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International Day of the Midwife |06 May 2020

International Day of the Midwife

Country’s leaders urged to protect midwives


Amid this COVID-19 pandemic, it is important for midwives to be protected so they can continue to keep women and newborns safe.

The call comes in a message from the president of the Nurses Association of the Republic of Seychelles (Nars), Rosie Bistoquet, on the occasion of the International Day of the Midwife celebrated yesterday, May 5.

Ms Bistoquet’s message reads:

“May 5, each year, the International Day of the Midwife honours the life-saving work of midwives everywhere. This year’s theme – ‘Midwives with women; Celebrate, demonstrate, mobilize, unite, our time is now’ – was established in 2016 through the International Confederation of Midwives (ICM) strategy for 2017-2020 based on three main midwifery principles – Quality, Equity, Leadership.

“2020 started with the embracement of WHO’s declaration of 2020 The International Year for Midwives. This was to boost up the midwives practices and morale, and aimed at ‘Valuing midwives contributions in the health sector including Seychelles’.

The theme for this year is so relevant for 2020. May 5, 2020 would have been the peak crescendo of the celebration, but as health professionals we are mindful of the threats of COVID-19 pandemic.

“The pandemic has redirected the health system’s attention on parameters to prevent and reduce new infections and care for those infected or affected. The challenges of supporting pregnant women during COVID-19, from a midwife’s perspective, are very crucial. Amid the current COVID-19 pandemic, which has already infected more than a million people worldwide including Seychelles, midwives are unsung heroes working on the frontlines.

“The Nurses Association of the Republic of Seychelles urges all midwives practicing to understand that all the pregnant women are placed in a particularly difficult position. Many fear that giving birth in a hospital could expose them or their newborns to the virus, through strict infection control measures are in place. Many have restricted the number of people who can be present during and after the birth, and some require new parents to wear masks around their newborns. But still, a growing number of parents-to-be are looking to give birth in an environment where they and their babies will not be exposed to COVID-19 infection. Therefore in this current pandemic, midwives, your life-saving skills go far beyond, making sure the mothers and babies are healthy during pregnancy, maintain deliveries of babies without complications, educate and empower to enable women to breastfeed and lead healthy family lives at home with their babies. To do these, midwives under the ‘new normal’ national parameters, midwives who serve patients outside of hospitals are crucial to maintaining the safe distancing measures necessary to curb the spread of the disease. Post natal visits can be minimised for midwives to offer phone-based antenatal and post-natal care, then the more people able to avoid transmitting or becoming infected by the coronavirus.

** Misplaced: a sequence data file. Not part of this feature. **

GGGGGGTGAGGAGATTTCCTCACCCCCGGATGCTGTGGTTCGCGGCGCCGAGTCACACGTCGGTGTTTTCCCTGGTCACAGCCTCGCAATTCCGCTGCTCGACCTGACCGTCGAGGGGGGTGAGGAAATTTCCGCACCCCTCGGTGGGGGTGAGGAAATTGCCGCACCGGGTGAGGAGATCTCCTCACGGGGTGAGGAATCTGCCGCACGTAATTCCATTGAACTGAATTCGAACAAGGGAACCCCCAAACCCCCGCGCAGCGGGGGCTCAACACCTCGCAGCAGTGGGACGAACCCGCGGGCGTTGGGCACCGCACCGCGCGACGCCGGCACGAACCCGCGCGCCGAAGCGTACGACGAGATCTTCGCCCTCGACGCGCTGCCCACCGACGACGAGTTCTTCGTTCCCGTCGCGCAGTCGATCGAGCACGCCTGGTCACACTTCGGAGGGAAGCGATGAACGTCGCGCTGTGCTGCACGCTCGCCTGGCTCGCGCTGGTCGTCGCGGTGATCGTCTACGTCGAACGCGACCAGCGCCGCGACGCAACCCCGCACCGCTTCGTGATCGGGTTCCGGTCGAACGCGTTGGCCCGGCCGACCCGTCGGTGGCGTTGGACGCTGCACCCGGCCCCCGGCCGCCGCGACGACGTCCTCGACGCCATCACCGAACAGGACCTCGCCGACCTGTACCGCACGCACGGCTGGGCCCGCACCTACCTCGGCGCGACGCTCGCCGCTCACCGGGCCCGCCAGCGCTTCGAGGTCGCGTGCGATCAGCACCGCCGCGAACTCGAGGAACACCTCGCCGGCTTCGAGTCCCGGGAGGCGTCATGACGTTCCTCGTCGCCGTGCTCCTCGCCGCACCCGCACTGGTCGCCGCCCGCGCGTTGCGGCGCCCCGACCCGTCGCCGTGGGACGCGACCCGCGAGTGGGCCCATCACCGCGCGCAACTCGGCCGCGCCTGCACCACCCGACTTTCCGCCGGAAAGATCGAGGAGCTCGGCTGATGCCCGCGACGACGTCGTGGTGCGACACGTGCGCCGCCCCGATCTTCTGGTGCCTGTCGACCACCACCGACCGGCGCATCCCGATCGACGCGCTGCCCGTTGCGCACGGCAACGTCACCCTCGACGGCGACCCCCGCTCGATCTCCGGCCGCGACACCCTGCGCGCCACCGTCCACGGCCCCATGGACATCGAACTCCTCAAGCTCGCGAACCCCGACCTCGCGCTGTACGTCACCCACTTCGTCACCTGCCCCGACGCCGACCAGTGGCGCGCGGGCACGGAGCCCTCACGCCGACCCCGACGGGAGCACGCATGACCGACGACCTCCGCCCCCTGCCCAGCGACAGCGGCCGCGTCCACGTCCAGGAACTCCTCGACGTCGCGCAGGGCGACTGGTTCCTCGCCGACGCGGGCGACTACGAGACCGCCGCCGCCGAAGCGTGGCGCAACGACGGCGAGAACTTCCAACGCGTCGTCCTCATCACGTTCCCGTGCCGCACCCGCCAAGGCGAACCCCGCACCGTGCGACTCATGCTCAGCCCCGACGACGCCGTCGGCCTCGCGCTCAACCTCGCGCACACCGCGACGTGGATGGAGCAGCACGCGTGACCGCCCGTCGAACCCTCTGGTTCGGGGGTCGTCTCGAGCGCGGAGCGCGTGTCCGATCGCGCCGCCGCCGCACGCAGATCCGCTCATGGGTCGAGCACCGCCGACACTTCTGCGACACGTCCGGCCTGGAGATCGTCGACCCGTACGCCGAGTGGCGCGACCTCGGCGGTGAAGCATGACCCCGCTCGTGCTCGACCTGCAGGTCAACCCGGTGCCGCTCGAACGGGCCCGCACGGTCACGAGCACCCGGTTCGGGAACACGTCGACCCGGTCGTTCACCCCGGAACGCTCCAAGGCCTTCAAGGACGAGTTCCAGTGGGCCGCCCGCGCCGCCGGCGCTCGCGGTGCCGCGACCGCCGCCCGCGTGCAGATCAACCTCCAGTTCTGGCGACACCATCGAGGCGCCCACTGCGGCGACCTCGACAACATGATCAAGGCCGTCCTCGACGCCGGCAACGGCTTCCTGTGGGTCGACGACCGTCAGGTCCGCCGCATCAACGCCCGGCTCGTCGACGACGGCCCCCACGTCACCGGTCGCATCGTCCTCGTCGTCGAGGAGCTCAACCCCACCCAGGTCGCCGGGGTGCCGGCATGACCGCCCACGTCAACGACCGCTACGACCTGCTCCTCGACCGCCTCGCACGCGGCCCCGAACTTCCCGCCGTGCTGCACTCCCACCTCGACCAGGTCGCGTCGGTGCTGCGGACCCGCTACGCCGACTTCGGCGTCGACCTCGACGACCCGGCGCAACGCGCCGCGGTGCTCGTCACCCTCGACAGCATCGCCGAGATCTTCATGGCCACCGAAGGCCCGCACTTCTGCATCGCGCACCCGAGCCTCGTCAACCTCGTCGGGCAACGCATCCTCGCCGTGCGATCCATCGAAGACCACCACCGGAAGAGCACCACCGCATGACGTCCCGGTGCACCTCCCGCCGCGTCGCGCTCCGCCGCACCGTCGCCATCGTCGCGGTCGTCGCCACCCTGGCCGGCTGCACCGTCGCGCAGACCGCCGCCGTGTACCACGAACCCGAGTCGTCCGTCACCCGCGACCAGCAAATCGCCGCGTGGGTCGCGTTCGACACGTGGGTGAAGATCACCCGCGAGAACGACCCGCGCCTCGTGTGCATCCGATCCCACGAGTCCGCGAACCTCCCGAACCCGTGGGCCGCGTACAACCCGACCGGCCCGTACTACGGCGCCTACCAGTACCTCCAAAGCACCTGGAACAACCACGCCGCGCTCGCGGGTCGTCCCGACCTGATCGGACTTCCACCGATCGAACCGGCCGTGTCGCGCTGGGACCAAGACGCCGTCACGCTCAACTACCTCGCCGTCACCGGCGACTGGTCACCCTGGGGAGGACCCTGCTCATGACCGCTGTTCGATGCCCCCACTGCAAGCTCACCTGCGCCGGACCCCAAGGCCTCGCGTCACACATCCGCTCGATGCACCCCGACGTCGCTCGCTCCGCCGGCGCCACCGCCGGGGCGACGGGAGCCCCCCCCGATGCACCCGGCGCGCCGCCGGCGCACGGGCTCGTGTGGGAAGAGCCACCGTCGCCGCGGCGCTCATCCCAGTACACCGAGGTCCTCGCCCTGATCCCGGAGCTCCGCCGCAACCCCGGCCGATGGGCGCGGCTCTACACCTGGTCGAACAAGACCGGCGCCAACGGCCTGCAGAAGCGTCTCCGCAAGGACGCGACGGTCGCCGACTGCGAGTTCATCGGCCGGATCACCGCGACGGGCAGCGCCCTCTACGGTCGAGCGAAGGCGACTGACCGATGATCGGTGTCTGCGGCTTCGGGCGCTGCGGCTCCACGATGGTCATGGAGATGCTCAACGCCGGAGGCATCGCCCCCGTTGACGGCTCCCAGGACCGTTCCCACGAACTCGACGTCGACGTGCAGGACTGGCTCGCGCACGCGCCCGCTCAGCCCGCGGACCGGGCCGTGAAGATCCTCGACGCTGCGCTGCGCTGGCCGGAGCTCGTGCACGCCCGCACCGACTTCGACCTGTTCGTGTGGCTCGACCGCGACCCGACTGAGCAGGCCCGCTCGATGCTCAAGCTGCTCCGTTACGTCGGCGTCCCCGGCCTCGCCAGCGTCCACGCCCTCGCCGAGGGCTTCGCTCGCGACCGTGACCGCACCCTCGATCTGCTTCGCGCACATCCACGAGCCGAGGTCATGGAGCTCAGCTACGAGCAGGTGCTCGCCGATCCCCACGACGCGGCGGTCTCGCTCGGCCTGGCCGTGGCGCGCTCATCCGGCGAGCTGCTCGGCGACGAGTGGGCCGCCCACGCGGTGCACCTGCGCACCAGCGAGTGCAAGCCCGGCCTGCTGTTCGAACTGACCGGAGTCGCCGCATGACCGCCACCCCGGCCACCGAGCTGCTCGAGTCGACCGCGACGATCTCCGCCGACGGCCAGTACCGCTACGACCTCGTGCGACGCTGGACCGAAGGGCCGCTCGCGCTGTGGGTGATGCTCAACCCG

“While the novel coronavirus sweeps the world, including Seychelles, women continue to get pregnant and give birth. For each preconception counselling given, booking conducted, antenatal care given, delivery performed, postnatal care assisted, referring or calling for obstetrical interventions undertaken are the constant reminders and demonstrations of the invaluable and essential care midwives provide to ensure safe pregnancies and births. Midwives also provide the information and contraceptive counselling that women and young people need, even in times of crisis.

“Midwives in Seychelles play a critical role in responding to public health emergencies like COVID-19. They are essential to the strong, resilient health systems we need to survive the coronavirus. The Nurses Association urges the health sector not to jeopardize essential sexual and reproductive health services by diverting midwives to serve as emergency personnel except in thoughtful and consultative evidenced-based decisions.

As frontline health workers, midwives are particularly vulnerable to the virus. That means pregnant women and babies are at risk, too. We must take urgent action to protect midwives. This includes providing all midwives with the same personal protective equipment that other front-line health workers use to insulate themselves from contagion.

“Life goes on despite the pandemic; pregnancy and childbirth are no exception. In this difficult time for all, and particularly for health care professionals, country leaders, let's do everything in our power to protect midwives so they can continue to keep women and newborns safe. They are strategic health care professionals in the promotion, maintenance the national key indicators for life-expectancy .

“Together with the Nurses and Midwives Association other partners stand with the world’s midwives practicing in Seychelles, both in public and private health facilities, today and every day.



Rosie Bistoquet

President of the Nurses Assoiation of the Republic of Seychelles (Nars)






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